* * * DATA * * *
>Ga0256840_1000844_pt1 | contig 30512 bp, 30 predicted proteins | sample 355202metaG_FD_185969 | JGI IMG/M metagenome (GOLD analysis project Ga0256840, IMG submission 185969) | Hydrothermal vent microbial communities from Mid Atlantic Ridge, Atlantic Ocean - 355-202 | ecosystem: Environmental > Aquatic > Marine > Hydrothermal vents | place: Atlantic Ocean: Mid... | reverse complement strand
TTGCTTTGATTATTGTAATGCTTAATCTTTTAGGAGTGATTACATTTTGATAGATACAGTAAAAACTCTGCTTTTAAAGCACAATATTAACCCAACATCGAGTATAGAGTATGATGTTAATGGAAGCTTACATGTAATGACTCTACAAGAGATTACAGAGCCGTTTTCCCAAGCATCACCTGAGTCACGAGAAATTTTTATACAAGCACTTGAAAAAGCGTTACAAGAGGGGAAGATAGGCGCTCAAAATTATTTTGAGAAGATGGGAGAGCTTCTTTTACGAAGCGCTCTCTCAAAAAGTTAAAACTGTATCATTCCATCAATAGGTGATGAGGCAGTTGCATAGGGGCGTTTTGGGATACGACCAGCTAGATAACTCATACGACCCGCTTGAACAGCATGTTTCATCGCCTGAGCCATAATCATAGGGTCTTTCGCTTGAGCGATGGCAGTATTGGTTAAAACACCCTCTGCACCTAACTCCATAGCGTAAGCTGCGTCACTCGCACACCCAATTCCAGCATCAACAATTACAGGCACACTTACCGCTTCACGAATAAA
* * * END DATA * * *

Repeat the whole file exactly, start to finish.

>Ga0256840_1000844_pt1 | contig 30512 bp, 30 predicted proteins | sample 355202metaG_FD_185969 | JGI IMG/M metagenome (GOLD analysis project Ga0256840, IMG submission 185969) | Hydrothermal vent microbial communities from Mid Atlantic Ridge, Atlantic Ocean - 355-202 | ecosystem: Environmental > Aquatic > Marine > Hydrothermal vents | place: Atlantic Ocean: Mid... | reverse complement strand
TTGCTTTGATTATTGTAATGCTTAATCTTTTAGGAGTGATTACATTTTGATAGATACAGTAAAAACTCTGCTTTTAAAGCACAATATTAACCCAACATCGAGTATAGAGTATGATGTTAATGGAAGCTTACATGTAATGACTCTACAAGAGATTACAGAGCCGTTTTCCCAAGCATCACCTGAGTCACGAGAAATTTTTATACAAGCACTTGAAAAAGCGTTACAAGAGGGGAAGATAGGCGCTCAAAATTATTTTGAGAAGATGGGAGAGCTTCTTTTACGAAGCGCTCTCTCAAAAAGTTAAAACTGTATCATTCCATCAATAGGTGATGAGGCAGTTGCATAGGGGCGTTTTGGGATACGACCAGCTAGATAACTCATACGACCCGCTTGAACAGCATGTTTCATCGCCTGAGCCATAATCATAGGGTCTTTCGCTTGAGCGATGGCAGTATTGGTTAAAACACCCTCTGCACCTAACTCCATAGCGTAAGCTGCGTCACTCGCACACCCAATTCCAGCATCAACAATTACAGGCACACTTACCGCTTCACGAATAAA